I see a lot of self-defense training where the students are taught to pretend they are scared and compliant when a violent criminal attacks them.
In the process they tend to talk quite a lot…
Here is my take on talking during a violent altercation:
- One of the first things that happens to you as victim is that your body gets flooded with adrenalin to prepare you to either fight or run. One of the things that happens is that your muscles contract. Your vocal cord muscles also contract, which sometimes changes the pitch and tone of your voice. Suddenly your voice may sound hysterical or aggressive without you having any control over it. The bad guy does not want to entertain a hysterical or aggressive sounding person and the situation may escalate very quickly.
- The bad guy is also pumped with adrenalin and super aggressive. Logical reasoning flies out the window. Your attempts at sounding compliant or reasonable may be perceived as arrogance or aggression, which may escalate the situation. Your squeaky and trembling voice may also convince an attacker to proceed and do more than he actually wanted to do. You just confirmed his suspicion that you are weak and an easy target. Also, some people have naturally annoying voices and speech patterns, and talking to an already aggressive attacker with an annoying voice may worsen the situation.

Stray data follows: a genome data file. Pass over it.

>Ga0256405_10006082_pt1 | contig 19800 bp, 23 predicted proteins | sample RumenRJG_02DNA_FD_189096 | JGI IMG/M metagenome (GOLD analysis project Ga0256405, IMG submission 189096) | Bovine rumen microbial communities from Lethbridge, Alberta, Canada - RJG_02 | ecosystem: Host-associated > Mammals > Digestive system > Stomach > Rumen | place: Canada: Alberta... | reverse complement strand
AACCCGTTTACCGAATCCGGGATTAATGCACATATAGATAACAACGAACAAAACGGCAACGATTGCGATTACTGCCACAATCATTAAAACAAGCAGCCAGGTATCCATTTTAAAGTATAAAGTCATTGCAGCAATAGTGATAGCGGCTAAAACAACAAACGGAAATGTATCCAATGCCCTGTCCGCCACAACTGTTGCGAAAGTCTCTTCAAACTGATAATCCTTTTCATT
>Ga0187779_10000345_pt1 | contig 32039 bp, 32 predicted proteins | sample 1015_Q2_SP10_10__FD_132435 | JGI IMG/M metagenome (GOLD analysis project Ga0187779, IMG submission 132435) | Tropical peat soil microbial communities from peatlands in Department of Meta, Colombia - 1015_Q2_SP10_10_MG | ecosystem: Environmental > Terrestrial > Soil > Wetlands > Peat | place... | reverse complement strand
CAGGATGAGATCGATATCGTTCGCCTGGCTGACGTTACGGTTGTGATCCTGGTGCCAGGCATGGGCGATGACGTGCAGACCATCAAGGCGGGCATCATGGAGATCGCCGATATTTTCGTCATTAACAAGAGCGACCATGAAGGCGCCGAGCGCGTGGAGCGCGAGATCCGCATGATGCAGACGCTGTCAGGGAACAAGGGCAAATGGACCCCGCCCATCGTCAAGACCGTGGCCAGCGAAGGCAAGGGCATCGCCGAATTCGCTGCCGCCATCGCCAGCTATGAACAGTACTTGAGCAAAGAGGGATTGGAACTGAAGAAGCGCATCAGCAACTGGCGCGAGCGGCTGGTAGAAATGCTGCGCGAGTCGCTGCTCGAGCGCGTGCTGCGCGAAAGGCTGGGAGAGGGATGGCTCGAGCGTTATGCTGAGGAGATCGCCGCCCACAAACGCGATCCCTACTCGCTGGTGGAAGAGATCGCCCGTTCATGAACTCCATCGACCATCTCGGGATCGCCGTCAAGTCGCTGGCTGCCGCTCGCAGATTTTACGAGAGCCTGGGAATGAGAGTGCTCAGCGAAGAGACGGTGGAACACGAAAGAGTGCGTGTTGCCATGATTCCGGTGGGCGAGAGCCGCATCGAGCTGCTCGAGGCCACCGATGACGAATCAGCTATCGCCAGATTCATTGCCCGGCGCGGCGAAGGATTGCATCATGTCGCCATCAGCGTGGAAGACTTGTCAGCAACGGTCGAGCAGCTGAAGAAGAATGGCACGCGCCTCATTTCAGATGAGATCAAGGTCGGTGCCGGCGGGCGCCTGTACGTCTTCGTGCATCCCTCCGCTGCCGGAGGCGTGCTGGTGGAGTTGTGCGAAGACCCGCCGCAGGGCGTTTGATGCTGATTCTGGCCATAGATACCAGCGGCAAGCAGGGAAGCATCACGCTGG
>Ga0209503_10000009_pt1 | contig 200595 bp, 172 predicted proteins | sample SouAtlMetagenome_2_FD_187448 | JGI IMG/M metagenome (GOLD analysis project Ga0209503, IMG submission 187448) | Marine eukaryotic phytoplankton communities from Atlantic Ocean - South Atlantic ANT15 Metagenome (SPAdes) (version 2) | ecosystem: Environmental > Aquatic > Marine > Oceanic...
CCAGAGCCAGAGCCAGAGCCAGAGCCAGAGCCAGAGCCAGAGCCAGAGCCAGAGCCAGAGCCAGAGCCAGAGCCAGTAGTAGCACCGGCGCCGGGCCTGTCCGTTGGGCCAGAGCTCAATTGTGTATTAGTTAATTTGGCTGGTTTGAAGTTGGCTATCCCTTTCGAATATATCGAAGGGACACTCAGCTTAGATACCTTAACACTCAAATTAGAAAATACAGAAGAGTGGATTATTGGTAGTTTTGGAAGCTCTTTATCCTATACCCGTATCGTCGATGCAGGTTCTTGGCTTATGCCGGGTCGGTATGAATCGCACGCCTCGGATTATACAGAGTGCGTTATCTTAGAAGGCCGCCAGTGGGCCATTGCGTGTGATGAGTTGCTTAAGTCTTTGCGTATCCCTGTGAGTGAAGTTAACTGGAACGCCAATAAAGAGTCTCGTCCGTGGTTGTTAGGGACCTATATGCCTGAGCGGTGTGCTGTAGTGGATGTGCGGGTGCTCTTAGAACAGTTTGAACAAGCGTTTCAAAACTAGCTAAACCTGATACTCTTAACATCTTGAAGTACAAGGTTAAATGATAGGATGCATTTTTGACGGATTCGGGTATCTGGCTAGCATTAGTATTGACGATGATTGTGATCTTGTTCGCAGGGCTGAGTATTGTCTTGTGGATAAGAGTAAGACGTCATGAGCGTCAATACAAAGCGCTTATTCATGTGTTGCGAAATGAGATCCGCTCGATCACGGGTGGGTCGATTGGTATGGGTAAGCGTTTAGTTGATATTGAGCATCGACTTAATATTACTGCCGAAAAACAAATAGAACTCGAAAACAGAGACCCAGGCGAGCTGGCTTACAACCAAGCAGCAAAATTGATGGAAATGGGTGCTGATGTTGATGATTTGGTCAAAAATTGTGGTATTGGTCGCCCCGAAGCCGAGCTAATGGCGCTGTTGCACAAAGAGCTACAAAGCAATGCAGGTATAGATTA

- When you talk to people, it is a natural tendency to look at them. When you plead there is a natural tendency to make eye contact which could also be perceived as arrogance, aggression, defiance or even that you are trying to remember what the attacker looks like.
- You may choose the wrong words. Phrases like “calm down” & “be reasonable” makes angry people even more angry.
When you are caught off-guard by an attacker, be submissive in posture and do what the attacker tells you to do. Do not make eye contact. Do not try to reason or sound normal. Wait in silence for an opportunity to attack or escape. Also, if a violent criminal asks you a question, he expects an answer. Make sure you answer because staying silent will also be seen as aggression or disrespect.
Note: The above does not refer to anti-social aggression where egos are at play. In those cases it is to your advantage to talk as long as you follow the correct verbal de-escalation protocols.